Earlier I mentioned that reading The Purpose Driven Life and checking it out with the Bible is a tedious task. Let me illustrate this using one of Warren’s Bible references. Here is Warren’s quote, “The Bible says, ‘Self-help is no help at all. Self-sacrifice is the way, my way, to finding yourself, your true self’” (Warren: 19). There is an endnote that takes us to the back of the book. Once there, looking for endnote 3, we have to figure out which of the forty days we are in. So with one finger in the endnote section, we go back to where we started to find out we were in day one. Now we go back to the end note section for day one and find out the reference is to Matthew 16:25 Msg. Assuming that msg is not the food additive, we proceed to the section in the back of the book that tells us the meaning of the abbreviations, and we find out that it is from a Bible called The Message. Now, having determined what passage is under consideration, we get out a real Bible (not a paraphrase) and find out what Matthew 16:25 says. Here it is: “For whoever wishes to save his life shall lose it; but whoever loses his life for My sake shall find it” (Matthew 16:25).

Now we need to compare Matthew 16:25 with The Message perversion of it. In the context, Jesus was speaking of dying to self by taking up one’s cross (Matthew 16:24). The cross was not a burden to bear, but an executioner’s device. A person seen carrying his cross had literally been sentenced to death and was on the way to the place where he would be executed. So the person who “loses his life” is the one who has died to all hopes and dreams that the “self” ever had in this life. He is willing to suffer the loss of everything, even life itself if need be, for the sake of the gospel. His reward is eternal life. …

Having established the meaning of Matthew 16:25 in context, now we must return to the verse as cited by Warren: “Self-help is no help at all. Self-sacrifice is the way, my way, to finding yourself, your true self.” Matthew 16:25 is not discussing self-help, it is discussing life and death. Matthew 16:25 is not discussing “finding your true self.” The idea of a “true self” is a term of psychology and is not found in the Bible. Matthew 16:25 is not talking about self-sacrifice, it is talking about dying to self…. Warren’s version of the passage suggests that by self-sacrifice we find our “true selves.” All false religions teach self-sacrifice, and finding one’s true self is a New Age lie. The truth of the gospel is that we must die to self through the cross and put all of our hope in Christ by faith in His finished work.

Now, having established that The Message does not even have the same concepts as the Biblical passage it claims to be a paraphrase of, let’s return to Warren’s book and see how Warren uses it. He uses it to show that we need to find out the purposes God created us for. He says, “It is about becoming what God created you to be” (Warren: 19). Now we have been Bereans, searched the Scriptures, and found that Warren is abusing them. He has obscured the clear gospel message in Matthew 16:24, 25 and replaced it with a spiritual journey to find the “true self.” So Warren ostensibly is telling us we do not need self-help and then sends us on a self-sacrificing journey to find our true self (which is self-help). …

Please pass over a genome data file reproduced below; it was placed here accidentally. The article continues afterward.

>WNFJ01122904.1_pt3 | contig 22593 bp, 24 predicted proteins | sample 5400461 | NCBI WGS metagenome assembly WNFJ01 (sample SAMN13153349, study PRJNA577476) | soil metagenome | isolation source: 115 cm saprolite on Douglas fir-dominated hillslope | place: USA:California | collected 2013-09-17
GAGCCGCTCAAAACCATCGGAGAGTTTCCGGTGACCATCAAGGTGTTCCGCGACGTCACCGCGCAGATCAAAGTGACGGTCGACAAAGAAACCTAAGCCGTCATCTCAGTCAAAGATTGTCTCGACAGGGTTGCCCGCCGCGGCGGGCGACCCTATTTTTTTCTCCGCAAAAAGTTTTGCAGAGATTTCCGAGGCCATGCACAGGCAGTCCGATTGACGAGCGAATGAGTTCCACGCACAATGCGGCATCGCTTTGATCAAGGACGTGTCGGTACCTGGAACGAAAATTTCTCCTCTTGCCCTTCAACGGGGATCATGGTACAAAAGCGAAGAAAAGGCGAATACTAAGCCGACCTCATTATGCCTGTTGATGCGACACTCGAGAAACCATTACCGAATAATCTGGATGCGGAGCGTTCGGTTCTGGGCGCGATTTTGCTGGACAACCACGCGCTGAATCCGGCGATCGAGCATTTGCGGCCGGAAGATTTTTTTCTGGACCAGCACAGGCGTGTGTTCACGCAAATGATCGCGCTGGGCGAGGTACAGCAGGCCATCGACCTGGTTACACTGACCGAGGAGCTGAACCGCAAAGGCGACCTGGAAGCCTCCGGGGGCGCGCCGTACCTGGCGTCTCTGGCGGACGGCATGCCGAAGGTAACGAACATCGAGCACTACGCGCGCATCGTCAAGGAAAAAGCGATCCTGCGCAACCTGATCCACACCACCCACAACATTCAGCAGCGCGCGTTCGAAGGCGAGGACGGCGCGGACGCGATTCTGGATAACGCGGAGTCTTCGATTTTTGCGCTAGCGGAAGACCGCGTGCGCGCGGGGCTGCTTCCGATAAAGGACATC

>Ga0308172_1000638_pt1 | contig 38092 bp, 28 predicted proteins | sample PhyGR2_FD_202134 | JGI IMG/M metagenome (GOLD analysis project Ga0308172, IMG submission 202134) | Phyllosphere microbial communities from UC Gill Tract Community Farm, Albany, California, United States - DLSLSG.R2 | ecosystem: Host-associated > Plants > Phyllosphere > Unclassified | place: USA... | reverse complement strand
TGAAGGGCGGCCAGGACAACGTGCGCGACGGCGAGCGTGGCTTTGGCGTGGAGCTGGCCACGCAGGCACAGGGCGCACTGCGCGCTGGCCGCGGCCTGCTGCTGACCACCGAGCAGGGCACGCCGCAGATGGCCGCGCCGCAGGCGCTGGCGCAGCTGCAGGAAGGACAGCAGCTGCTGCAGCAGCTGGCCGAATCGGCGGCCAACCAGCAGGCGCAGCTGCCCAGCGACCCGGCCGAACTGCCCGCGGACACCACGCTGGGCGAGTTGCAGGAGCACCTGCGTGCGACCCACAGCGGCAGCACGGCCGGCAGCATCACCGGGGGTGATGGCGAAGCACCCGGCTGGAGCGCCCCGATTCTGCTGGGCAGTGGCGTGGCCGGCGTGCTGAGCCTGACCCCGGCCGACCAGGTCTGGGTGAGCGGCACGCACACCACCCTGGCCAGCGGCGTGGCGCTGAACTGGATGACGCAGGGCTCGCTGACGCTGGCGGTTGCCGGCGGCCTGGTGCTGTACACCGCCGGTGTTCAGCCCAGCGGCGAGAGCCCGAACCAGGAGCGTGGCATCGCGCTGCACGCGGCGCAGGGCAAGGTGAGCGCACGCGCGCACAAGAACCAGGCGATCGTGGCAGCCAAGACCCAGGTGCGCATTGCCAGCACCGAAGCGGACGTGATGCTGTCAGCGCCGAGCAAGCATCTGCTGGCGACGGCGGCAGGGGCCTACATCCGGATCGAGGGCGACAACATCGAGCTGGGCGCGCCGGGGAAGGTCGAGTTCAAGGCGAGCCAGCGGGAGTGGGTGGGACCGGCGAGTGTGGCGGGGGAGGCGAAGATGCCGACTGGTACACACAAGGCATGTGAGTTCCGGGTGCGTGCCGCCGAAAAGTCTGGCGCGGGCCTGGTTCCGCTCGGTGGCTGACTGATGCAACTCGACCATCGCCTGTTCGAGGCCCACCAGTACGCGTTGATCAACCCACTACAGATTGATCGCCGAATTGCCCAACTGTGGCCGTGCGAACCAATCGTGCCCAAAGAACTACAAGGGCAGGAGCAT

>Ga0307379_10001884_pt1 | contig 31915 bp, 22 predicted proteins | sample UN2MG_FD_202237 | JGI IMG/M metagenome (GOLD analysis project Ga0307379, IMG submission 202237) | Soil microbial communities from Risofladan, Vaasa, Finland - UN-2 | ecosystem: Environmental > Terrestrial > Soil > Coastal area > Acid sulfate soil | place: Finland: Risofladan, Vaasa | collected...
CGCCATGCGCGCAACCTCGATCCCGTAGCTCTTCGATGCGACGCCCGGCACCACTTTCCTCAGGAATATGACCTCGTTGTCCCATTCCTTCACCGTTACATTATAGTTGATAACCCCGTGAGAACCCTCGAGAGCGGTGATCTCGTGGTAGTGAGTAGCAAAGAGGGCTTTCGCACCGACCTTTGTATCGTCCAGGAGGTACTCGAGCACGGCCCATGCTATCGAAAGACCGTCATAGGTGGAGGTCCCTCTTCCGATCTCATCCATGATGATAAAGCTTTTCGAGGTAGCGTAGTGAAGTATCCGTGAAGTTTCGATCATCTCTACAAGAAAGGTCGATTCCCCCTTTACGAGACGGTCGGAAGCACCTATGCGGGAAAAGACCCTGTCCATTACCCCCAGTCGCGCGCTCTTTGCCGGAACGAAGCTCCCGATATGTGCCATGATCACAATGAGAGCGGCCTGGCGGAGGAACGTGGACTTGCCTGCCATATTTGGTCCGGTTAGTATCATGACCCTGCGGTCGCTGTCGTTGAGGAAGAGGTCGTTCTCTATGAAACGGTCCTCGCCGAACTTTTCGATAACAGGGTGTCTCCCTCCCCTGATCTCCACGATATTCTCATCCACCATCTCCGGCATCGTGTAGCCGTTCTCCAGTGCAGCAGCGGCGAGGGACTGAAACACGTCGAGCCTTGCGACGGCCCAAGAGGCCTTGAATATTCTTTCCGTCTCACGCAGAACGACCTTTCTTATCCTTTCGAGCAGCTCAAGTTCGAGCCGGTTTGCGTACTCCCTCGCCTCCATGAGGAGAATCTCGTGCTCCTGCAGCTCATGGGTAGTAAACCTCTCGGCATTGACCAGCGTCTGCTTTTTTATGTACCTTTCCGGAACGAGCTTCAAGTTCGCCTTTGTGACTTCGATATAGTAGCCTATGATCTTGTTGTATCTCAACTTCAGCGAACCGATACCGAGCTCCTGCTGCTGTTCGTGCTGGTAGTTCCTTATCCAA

The essay ends like this:

In 1982 Robert Schuller announced his plans for a new reformation based on self_esteem.3 His stated purpose was to make theology less God-centered and more man-centered. Now that Rick Warren has sold eleven million copies of the Purpose Driven Life, he too wants a new reformation. He is promoting a PEACE plan to solve the world’s five biggest problems.4 Apparently, the church needs a new reformation every twenty years. What happened to Schuller’s reformation?

Thinking about this and carefully studying Warren’s book, I have come to the conclusion that Rick Warren is completely in step with Schuller’s reformation, and is carrying it forward in a way that is more appealing to evangelicals (whether or not he is consciously following Schuller). Warren’s man-centered theology comes with more evangelical ideas than does Schuller’s. Warren includes many more Biblical truths than Schuller ever did. In my opinion this makes Warren more deceptive than Schuller. Schuller ignored the Bible and depended on psychological concepts. Warren uses perverted Bible translations that change God-centered passages to man-centered passages. By carefully selecting the right mistranslation for each of his teaching points he has made the man-centered theology touted by Schuller seem Biblical.

Now Warren wants to reform the church to focus on social action rather than gospel preaching. Wow! Look how far we have come. One of these times this man-centered reformation will succeed. When it does the modern evangelical church will be the latest incarnation of liberalism.5

Each of us must choose between a man-centered, man-made method loosely derived from parts of the Bible and the clear message of the gospel. Rick Warren promotes the former, a broad path with millions of fellow travelers; John MacArthur promotes the latter, a narrow path that few follow.

The gospel is based on a crucified Jewish Messiah, a concept offensive to all sinners. However, to those who embrace the scandal of the cross and by faith escape the just wrath of God, that gospel is the power of God for salvation. Dear reader, you have a choice between a spiritual journey to discover your purpose and the message of the gospel that declares God’s purposes. The one will make you think you are on the path to heaven when you may not be, the other will put you on the path to heaven by God’s sovereign power. I urge you to embrace the gospel on God’s terms.